Service&Support > FAQ
1   Why you need a generator?
Today's homes are equipped with the latest appliances, home theater, home office and security systems. Today's businesses depend on electricity to drive the state-of-the-art equipment that helps run their daily operations. We are too dependent on electricity to go without it for hours, let alone days or weeks.
But all of these power-sensitive devices stop working and your home or business shuts down when the electricity suddenly goes off. Since you never know when the next power failure will strike, make sure your home or business always has the electricity you need with a backup generator.

2   How to choose a generator?
Generators are usually chosen based on their maximum and rated power. One must calculate what the total load will be in order to effectively choose the proper generator. Some appliances and equipment require a higher starting wattage and then it tapers.
Rule of thumb is to take the running wattage and multiply by 3 unless the appliance or equipment is under a constant load such as light bulbs.
You can also contact the dealer for detail and professional suggestions, we would like to offer you the best tailor made power solutions.

3   What is a power factor?
The power factor (pf) is typically defined as the ratio between kilowatts (kW) and kilovolt amps (kVa) that is drawn from an electrical load, as was discussed in the question above in more detail.  It is determined by the generators connected load. The pf on the nameplate of a generator relates the kVa to the kW rating (see formula above). Generators with higher power factors more efficiently transfer energy to the connected load, while generators with a lower power factor are not as efficient and result in increased power costs. The standard power factor for a three phase generator is 0.8.

4   What is the difference between standby, continuous, and prime power ratings?
Standby power generators are most often used in emergency situations, such as during a power outage. It is ideal for applications that have another reliable continuous power source like utility power. It’s recommend usage is most often only for the duration of a power outage and regular testing and maintenance.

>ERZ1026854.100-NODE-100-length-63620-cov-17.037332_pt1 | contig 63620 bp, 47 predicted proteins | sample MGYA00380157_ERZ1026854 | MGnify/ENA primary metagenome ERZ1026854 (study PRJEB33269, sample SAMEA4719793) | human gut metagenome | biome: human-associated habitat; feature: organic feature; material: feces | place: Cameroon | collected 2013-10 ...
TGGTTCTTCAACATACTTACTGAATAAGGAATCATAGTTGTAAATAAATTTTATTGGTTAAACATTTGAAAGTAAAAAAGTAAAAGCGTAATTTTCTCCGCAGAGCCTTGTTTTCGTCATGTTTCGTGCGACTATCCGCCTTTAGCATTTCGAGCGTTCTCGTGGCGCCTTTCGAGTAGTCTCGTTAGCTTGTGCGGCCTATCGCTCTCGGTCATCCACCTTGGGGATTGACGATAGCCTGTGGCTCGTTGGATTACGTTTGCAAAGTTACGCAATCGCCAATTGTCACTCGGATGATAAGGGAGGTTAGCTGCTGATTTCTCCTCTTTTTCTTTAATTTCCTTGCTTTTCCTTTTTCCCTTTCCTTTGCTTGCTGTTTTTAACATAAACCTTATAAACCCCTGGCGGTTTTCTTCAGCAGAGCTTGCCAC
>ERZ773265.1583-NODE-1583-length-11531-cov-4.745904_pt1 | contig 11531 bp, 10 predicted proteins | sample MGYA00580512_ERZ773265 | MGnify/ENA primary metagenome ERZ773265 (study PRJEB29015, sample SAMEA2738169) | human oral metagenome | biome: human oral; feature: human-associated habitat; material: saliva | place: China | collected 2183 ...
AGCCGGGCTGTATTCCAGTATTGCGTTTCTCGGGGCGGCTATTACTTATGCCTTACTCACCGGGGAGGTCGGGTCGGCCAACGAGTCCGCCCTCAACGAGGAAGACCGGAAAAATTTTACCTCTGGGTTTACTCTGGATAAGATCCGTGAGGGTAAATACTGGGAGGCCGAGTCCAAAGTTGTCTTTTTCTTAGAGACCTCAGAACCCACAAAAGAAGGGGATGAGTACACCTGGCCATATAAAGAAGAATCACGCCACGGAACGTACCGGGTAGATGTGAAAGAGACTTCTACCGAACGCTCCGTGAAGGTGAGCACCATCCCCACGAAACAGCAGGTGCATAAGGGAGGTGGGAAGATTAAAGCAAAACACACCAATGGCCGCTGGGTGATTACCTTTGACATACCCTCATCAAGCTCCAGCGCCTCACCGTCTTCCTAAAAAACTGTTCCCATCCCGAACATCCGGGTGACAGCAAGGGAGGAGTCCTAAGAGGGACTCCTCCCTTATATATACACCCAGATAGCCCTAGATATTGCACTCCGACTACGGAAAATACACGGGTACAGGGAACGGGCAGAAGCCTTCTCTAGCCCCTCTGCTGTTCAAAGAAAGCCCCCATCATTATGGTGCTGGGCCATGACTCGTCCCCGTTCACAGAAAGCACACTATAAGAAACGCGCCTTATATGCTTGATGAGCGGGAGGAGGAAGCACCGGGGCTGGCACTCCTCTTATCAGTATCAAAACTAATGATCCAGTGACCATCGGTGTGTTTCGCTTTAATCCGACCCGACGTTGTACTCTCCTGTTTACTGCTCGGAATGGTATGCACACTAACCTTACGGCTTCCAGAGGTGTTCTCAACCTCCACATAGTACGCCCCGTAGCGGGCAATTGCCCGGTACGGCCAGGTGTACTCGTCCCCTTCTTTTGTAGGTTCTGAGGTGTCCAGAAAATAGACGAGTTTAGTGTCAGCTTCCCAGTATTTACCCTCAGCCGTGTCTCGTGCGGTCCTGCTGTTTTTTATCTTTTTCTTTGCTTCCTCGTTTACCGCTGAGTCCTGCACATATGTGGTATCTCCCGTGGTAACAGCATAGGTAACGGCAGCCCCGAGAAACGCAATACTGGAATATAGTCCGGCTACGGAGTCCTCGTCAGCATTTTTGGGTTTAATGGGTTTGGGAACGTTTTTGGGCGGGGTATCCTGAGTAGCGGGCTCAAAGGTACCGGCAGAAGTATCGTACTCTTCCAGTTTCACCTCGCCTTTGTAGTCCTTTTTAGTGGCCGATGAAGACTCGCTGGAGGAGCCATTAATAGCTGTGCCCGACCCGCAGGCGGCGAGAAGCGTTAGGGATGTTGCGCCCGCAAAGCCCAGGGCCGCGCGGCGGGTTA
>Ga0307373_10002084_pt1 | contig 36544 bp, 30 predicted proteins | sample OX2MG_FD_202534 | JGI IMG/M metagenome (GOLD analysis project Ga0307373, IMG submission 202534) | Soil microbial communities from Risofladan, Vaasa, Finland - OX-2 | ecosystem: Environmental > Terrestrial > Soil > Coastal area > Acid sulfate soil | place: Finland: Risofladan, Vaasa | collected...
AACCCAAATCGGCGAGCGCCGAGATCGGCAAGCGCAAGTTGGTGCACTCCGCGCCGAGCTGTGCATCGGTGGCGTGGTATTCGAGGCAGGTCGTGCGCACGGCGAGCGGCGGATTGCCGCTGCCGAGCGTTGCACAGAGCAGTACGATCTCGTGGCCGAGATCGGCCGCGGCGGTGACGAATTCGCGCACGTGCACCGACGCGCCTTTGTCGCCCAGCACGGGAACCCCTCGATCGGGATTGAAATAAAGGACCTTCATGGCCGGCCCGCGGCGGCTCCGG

Prime power ratings can be defined as having an “unlimited run time”, or essentially a generator that will be used as a primary power source and not just for standby or backup power. A prime power rated generator can supply power in a situation where there is no utility source, as is often the case in industrial applications like mining or oil & gas operations located in remote areas where the grid is not accessible.  
Continuous power is similar to prime power but has a base load rating. It can supply power continuously to a constant load, but does not have the ability to handle overload conditions or work as well with variable loads. The main difference between a prime and continuous rating is that prime power gensets are set to have maximum power available at a variable load for an unlimited number of hours, and they generally include a 10% or so overload capability for short durations.

5   Can a generator I am looking at parallel with one I already own?
Generator sets can be paralleled for either redundancy or capacity requirements. Paralleling generators allows you to electrically join them to combine their power output.  Paralleling identical generators will not be problematic but some extensive thought should go into the overall design based on the primary purpose of your system. If you are trying to parallel unlike generators the design and installation can be more complex and you must keep in mind the effects of engine configuration, generator design, and regulator design.